These operational primitives simply provide a basic set of functionality, and the reference and encapsulation of these operations through the library can form a rich and powerful system call library. This embodies the idea of the separation of mechanism and strategy--system call is only the basic mechanism to provide access to the core, and the strategy is embodied through the system call library.

Example: Execv, Execl, EXECLV, Opendir, Readdir ...

  unix/linux run mode, address space and context


run mode (run State):

a computer hardware to run a unix/linux system requires at least two modes of operation: High priority core mode and low priority user mode.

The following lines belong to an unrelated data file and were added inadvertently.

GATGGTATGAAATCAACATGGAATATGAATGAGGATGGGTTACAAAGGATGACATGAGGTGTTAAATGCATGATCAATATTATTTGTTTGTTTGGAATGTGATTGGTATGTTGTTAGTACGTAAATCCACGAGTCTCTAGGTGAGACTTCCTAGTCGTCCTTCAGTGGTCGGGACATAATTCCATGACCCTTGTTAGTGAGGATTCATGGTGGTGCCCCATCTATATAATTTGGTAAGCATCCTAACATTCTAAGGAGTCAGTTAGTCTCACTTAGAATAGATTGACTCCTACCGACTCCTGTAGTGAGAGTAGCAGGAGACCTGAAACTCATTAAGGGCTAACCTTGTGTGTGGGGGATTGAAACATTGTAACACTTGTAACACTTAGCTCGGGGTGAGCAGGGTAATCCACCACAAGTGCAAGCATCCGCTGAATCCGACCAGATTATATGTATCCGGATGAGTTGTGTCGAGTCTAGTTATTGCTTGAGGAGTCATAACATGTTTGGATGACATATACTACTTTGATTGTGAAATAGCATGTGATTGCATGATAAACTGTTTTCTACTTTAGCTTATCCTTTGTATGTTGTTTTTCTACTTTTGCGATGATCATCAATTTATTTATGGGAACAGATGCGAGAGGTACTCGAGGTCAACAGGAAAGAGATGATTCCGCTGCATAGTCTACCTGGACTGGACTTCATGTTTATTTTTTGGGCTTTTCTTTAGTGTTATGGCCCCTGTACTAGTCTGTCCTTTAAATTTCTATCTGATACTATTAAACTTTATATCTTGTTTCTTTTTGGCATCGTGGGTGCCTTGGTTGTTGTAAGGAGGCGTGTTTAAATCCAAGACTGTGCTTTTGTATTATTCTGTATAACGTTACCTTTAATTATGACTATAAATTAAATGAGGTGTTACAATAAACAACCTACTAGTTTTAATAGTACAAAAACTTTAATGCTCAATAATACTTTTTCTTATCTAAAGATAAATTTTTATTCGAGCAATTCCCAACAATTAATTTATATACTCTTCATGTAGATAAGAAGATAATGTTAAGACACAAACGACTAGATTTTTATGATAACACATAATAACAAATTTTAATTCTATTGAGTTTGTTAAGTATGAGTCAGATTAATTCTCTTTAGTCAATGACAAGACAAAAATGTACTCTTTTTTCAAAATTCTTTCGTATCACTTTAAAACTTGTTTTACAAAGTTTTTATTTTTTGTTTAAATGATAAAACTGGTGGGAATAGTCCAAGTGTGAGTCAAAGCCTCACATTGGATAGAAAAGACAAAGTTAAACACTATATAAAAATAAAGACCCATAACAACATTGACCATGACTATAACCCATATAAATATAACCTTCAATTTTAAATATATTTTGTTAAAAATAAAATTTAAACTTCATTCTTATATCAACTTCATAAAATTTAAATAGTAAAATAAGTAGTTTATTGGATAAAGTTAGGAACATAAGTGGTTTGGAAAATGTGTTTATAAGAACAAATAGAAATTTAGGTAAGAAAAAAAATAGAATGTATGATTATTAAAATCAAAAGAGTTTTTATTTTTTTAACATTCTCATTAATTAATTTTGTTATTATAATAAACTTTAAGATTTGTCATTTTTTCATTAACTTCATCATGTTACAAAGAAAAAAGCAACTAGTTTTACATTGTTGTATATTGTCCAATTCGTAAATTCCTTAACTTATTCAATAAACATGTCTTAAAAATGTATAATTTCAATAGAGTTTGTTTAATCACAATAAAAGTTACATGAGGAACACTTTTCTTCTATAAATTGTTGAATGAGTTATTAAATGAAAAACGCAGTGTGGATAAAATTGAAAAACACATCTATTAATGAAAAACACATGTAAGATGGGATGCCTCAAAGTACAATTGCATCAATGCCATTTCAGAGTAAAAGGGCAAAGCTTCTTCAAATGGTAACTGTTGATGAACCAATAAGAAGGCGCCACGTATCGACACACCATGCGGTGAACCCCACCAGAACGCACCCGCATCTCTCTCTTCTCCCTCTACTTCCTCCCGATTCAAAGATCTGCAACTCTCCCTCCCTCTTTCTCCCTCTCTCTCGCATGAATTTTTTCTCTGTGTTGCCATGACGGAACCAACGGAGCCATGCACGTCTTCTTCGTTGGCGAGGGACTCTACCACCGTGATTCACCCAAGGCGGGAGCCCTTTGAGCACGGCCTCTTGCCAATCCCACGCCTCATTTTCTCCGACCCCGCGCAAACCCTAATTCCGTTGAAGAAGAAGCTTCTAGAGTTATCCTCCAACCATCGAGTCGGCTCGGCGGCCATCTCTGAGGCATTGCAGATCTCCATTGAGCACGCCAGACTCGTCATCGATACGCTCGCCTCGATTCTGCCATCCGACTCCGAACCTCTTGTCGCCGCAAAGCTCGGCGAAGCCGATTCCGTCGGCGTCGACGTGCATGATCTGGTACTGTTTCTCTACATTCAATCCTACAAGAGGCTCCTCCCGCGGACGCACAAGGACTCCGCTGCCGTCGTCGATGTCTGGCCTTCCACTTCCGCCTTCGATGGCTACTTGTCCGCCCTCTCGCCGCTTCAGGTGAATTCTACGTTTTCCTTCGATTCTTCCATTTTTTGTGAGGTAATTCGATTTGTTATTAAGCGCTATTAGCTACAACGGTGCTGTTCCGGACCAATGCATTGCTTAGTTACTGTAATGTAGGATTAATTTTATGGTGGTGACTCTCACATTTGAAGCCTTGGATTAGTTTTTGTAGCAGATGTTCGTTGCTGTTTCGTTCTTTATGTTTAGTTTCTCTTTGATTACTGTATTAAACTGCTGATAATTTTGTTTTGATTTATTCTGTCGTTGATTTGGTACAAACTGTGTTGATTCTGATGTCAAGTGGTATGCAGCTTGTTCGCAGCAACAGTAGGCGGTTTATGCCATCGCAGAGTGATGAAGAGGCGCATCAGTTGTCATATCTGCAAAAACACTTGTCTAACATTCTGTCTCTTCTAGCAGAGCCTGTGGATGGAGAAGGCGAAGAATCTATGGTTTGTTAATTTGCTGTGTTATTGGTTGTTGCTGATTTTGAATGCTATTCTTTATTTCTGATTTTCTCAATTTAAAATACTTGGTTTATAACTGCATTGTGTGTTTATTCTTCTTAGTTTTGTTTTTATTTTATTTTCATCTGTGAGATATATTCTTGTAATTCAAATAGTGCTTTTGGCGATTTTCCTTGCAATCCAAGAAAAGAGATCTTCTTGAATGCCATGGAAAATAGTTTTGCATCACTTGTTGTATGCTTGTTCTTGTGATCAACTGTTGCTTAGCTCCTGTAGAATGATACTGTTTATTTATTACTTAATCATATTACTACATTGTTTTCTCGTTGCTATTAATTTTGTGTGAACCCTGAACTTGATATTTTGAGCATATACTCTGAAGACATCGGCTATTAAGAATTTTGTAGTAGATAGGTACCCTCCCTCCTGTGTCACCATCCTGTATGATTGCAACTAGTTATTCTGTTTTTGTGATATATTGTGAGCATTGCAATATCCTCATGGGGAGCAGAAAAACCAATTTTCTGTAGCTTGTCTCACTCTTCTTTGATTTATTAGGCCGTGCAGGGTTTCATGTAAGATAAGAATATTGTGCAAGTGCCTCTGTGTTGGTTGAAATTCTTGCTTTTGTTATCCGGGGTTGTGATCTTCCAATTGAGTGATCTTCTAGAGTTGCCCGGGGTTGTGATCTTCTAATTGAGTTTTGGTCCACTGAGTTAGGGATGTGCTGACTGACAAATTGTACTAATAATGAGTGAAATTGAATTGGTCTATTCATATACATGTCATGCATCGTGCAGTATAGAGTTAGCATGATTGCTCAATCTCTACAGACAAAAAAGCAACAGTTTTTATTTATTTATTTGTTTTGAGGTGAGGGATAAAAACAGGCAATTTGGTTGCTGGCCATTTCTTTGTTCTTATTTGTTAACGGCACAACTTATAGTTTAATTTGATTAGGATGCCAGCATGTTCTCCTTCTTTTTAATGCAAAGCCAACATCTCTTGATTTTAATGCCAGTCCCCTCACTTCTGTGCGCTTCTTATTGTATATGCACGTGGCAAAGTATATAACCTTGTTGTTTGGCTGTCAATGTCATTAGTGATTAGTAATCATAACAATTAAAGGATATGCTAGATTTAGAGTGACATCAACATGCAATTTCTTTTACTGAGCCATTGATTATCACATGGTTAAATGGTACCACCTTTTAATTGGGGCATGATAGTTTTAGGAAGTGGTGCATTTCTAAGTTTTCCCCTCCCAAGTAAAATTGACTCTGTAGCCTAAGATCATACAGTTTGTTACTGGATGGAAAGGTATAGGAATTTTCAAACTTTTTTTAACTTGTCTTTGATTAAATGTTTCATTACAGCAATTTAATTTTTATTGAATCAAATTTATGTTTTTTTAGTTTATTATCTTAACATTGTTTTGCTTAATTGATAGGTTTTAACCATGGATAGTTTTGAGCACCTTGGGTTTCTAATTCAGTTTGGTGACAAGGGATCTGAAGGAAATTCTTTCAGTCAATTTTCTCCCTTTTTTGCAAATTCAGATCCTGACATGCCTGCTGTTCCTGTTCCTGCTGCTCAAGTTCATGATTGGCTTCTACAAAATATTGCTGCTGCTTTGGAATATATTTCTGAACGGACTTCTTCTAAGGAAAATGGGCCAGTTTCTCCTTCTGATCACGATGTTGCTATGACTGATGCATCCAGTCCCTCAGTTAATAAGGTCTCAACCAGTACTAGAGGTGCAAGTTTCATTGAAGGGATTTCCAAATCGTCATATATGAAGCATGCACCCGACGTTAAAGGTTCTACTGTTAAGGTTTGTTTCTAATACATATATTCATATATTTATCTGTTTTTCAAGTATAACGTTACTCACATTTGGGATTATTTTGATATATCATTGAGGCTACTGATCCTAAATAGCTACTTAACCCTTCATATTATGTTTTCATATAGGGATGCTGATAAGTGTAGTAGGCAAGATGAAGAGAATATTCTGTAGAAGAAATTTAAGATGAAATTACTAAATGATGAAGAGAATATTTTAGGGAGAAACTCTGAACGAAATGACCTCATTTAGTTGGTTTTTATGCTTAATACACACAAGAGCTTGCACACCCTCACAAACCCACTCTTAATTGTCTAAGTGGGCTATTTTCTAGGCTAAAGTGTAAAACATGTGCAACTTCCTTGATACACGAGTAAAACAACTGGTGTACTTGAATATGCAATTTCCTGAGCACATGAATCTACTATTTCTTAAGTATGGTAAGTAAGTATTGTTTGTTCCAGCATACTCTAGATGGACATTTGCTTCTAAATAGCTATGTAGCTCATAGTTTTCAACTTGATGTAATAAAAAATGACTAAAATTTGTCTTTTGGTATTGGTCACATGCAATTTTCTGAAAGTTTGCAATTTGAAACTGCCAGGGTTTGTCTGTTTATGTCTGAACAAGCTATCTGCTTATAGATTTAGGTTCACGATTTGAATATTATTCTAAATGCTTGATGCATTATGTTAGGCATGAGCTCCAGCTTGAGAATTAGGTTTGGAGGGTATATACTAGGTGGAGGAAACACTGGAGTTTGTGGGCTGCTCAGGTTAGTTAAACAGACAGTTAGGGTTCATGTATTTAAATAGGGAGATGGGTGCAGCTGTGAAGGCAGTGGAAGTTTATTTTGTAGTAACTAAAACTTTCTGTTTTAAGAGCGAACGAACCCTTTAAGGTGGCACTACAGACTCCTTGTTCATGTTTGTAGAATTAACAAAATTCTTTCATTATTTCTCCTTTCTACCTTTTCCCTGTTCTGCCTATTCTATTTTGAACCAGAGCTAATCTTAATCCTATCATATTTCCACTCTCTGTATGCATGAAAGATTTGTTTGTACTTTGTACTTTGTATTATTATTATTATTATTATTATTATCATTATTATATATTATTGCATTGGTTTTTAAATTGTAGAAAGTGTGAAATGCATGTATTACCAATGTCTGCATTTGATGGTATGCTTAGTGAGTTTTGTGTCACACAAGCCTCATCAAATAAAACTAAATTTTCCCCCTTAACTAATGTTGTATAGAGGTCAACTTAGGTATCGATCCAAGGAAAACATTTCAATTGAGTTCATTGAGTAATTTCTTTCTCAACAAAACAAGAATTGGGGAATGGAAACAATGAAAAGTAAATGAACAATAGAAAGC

in fact, many computers have more than two execution modes. For example, the Intel 80x86 architecture has four tiers of executive privilege, with the highest level of privilege in the hierarchy. UNIX requires only two layers: the core runs at a high priority, called the nuclear mentality; other peripherals, including shells, editing programs, Xwindow, etc. are run at low-priority levels, called user states. The main reason for the different execution patterns is that, in order to protect, they will not accidentally or deliberately destroy other processes or cores because the user processes run at a lower privileged level. The damage caused by the program is localized without affecting other activities or processes in the system. When a user process needs to complete certain functions in privileged mode, the interface must be provided strictly according to the system call to enter privileged mode, and then the limited functionality provided by the invocation is performed.